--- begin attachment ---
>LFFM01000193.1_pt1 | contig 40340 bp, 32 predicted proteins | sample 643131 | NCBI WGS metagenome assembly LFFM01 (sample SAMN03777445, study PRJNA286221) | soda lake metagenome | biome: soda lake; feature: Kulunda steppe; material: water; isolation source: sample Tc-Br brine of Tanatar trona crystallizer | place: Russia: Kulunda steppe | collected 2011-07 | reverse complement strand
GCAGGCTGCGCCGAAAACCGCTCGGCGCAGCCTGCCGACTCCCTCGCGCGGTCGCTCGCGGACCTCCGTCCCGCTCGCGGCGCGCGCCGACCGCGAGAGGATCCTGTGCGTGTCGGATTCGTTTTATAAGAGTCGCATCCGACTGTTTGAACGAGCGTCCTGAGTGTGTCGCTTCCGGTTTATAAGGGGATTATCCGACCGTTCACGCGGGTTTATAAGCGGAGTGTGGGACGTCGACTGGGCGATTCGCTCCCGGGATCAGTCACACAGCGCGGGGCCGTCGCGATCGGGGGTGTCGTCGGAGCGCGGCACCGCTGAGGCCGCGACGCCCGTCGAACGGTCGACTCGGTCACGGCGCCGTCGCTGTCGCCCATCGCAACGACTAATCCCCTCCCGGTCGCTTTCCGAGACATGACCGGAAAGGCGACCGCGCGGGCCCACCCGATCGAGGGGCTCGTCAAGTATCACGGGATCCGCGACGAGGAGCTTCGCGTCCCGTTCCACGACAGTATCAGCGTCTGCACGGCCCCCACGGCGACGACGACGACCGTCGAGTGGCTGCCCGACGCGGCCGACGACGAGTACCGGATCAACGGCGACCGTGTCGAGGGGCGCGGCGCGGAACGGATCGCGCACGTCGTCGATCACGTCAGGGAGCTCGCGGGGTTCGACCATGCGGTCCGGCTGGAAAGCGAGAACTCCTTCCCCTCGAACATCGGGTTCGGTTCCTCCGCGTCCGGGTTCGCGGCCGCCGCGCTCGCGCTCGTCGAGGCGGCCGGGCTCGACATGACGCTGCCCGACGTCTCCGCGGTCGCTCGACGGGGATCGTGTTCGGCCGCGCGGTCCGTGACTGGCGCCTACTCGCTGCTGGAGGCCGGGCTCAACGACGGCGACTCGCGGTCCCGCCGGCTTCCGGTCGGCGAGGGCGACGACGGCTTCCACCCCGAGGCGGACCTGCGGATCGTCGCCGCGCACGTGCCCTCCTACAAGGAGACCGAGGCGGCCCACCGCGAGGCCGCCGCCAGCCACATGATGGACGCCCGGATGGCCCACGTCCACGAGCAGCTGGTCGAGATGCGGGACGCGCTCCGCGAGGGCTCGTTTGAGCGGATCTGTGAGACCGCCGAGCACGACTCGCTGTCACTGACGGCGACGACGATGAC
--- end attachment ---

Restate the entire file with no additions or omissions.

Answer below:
>LFFM01000193.1_pt1 | contig 40340 bp, 32 predicted proteins | sample 643131 | NCBI WGS metagenome assembly LFFM01 (sample SAMN03777445, study PRJNA286221) | soda lake metagenome | biome: soda lake; feature: Kulunda steppe; material: water; isolation source: sample Tc-Br brine of Tanatar trona crystallizer | place: Russia: Kulunda steppe | collected 2011-07 | reverse complement strand
GCAGGCTGCGCCGAAAACCGCTCGGCGCAGCCTGCCGACTCCCTCGCGCGGTCGCTCGCGGACCTCCGTCCCGCTCGCGGCGCGCGCCGACCGCGAGAGGATCCTGTGCGTGTCGGATTCGTTTTATAAGAGTCGCATCCGACTGTTTGAACGAGCGTCCTGAGTGTGTCGCTTCCGGTTTATAAGGGGATTATCCGACCGTTCACGCGGGTTTATAAGCGGAGTGTGGGACGTCGACTGGGCGATTCGCTCCCGGGATCAGTCACACAGCGCGGGGCCGTCGCGATCGGGGGTGTCGTCGGAGCGCGGCACCGCTGAGGCCGCGACGCCCGTCGAACGGTCGACTCGGTCACGGCGCCGTCGCTGTCGCCCATCGCAACGACTAATCCCCTCCCGGTCGCTTTCCGAGACATGACCGGAAAGGCGACCGCGCGGGCCCACCCGATCGAGGGGCTCGTCAAGTATCACGGGATCCGCGACGAGGAGCTTCGCGTCCCGTTCCACGACAGTATCAGCGTCTGCACGGCCCCCACGGCGACGACGACGACCGTCGAGTGGCTGCCCGACGCGGCCGACGACGAGTACCGGATCAACGGCGACCGTGTCGAGGGGCGCGGCGCGGAACGGATCGCGCACGTCGTCGATCACGTCAGGGAGCTCGCGGGGTTCGACCATGCGGTCCGGCTGGAAAGCGAGAACTCCTTCCCCTCGAACATCGGGTTCGGTTCCTCCGCGTCCGGGTTCGCGGCCGCCGCGCTCGCGCTCGTCGAGGCGGCCGGGCTCGACATGACGCTGCCCGACGTCTCCGCGGTCGCTCGACGGGGATCGTGTTCGGCCGCGCGGTCCGTGACTGGCGCCTACTCGCTGCTGGAGGCCGGGCTCAACGACGGCGACTCGCGGTCCCGCCGGCTTCCGGTCGGCGAGGGCGACGACGGCTTCCACCCCGAGGCGGACCTGCGGATCGTCGCCGCGCACGTGCCCTCCTACAAGGAGACCGAGGCGGCCCACCGCGAGGCCGCCGCCAGCCACATGATGGACGCCCGGATGGCCCACGTCCACGAGCAGCTGGTCGAGATGCGGGACGCGCTCCGCGAGGGCTCGTTTGAGCGGATCTGTGAGACCGCCGAGCACGACTCGCTGTCACTGACGGCGACGACGATGAC